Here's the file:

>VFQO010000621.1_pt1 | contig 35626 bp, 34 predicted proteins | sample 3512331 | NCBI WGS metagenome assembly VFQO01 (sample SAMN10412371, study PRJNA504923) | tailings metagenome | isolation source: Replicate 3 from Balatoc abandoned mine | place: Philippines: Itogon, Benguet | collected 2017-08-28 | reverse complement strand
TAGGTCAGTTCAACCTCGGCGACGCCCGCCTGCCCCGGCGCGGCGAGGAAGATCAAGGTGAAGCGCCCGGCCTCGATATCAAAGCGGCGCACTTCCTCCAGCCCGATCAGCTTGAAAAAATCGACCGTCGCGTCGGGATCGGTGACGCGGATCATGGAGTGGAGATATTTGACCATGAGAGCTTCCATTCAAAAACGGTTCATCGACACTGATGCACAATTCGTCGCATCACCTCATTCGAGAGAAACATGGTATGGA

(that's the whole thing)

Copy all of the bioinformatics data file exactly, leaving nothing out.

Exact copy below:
>VFQO010000621.1_pt1 | contig 35626 bp, 34 predicted proteins | sample 3512331 | NCBI WGS metagenome assembly VFQO01 (sample SAMN10412371, study PRJNA504923) | tailings metagenome | isolation source: Replicate 3 from Balatoc abandoned mine | place: Philippines: Itogon, Benguet | collected 2017-08-28 | reverse complement strand
TAGGTCAGTTCAACCTCGGCGACGCCCGCCTGCCCCGGCGCGGCGAGGAAGATCAAGGTGAAGCGCCCGGCCTCGATATCAAAGCGGCGCACTTCCTCCAGCCCGATCAGCTTGAAAAAATCGACCGTCGCGTCGGGATCGGTGACGCGGATCATGGAGTGGAGATATTTGACCATGAGAGCTTCCATTCAAAAACGGTTCATCGACACTGATGCACAATTCGTCGCATCACCTCATTCGAGAGAAACATGGTATGGA